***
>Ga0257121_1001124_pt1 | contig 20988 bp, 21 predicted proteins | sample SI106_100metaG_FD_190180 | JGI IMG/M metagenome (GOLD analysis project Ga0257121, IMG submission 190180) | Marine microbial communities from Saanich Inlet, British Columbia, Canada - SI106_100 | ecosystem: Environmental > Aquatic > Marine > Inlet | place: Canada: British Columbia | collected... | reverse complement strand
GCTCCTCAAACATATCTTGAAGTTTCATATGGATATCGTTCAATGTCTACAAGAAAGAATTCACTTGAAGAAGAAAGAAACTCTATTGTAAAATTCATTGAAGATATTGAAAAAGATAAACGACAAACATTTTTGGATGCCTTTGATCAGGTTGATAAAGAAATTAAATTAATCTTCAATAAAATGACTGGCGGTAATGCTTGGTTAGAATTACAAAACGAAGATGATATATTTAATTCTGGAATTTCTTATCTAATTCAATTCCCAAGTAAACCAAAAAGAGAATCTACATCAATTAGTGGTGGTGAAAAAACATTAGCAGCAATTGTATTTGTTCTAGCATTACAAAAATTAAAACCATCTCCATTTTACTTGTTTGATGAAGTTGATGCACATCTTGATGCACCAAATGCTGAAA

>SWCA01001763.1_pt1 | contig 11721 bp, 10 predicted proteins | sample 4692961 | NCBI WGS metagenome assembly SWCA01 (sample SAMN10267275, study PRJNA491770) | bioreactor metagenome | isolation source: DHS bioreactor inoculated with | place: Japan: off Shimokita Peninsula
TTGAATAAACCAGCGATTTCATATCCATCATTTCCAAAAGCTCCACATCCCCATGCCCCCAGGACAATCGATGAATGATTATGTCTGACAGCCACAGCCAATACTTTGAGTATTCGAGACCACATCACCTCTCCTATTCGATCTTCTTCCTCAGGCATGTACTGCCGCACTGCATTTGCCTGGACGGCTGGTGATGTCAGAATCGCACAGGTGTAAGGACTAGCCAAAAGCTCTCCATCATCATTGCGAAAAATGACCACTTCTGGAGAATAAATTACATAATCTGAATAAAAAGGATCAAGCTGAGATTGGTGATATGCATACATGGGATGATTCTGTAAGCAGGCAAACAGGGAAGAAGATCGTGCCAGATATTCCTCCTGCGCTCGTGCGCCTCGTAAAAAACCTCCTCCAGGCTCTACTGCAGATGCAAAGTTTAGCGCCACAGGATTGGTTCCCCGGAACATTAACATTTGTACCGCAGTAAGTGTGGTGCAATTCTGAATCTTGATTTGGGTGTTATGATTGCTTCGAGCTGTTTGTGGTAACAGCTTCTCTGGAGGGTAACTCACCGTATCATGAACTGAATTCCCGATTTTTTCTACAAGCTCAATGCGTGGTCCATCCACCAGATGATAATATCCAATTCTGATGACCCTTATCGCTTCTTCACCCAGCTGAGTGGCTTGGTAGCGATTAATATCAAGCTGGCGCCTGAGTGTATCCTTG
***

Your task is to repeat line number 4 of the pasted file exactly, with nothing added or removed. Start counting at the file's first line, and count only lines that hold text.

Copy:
TTGAATAAACCAGCGATTTCATATCCATCATTTCCAAAAGCTCCACATCCCCATGCCCCCAGGACAATCGATGAATGATTATGTCTGACAGCCACAGCCAATACTTTGAGTATTCGAGACCACATCACCTCTCCTATTCGATCTTCTTCCTCAGGCATGTACTGCCGCACTGCATTTGCCTGGACGGCTGGTGATGTCAGAATCGCACAGGTGTAAGGACTAGCCAAAAGCTCTCCATCATCATTGCGAAAAATGACCACTTCTGGAGAATAAATTACATAATCTGAATAAAAAGGATCAAGCTGAGATTGGTGATATGCATACATGGGATGATTCTGTAAGCAGGCAAACAGGGAAGAAGATCGTGCCAGATATTCCTCCTGCGCTCGTGCGCCTCGTAAAAAACCTCCTCCAGGCTCTACTGCAGATGCAAAGTTTAGCGCCACAGGATTGGTTCCCCGGAACATTAACATTTGTACCGCAGTAAGTGTGGTGCAATTCTGAATCTTGATTTGGGTGTTATGATTGCTTCGAGCTGTTTGTGGTAACAGCTTCTCTGGAGGGTAACTCACCGTATCATGAACTGAATTCCCGATTTTTTCTACAAGCTCAATGCGTGGTCCATCCACCAGATGATAATATCCAATTCTGATGACCCTTATCGCTTCTTCACCCAGCTGAGTGGCTTGGTAGCGATTAATATCAAGCTGGCGCCTGAGTGTATCCTTG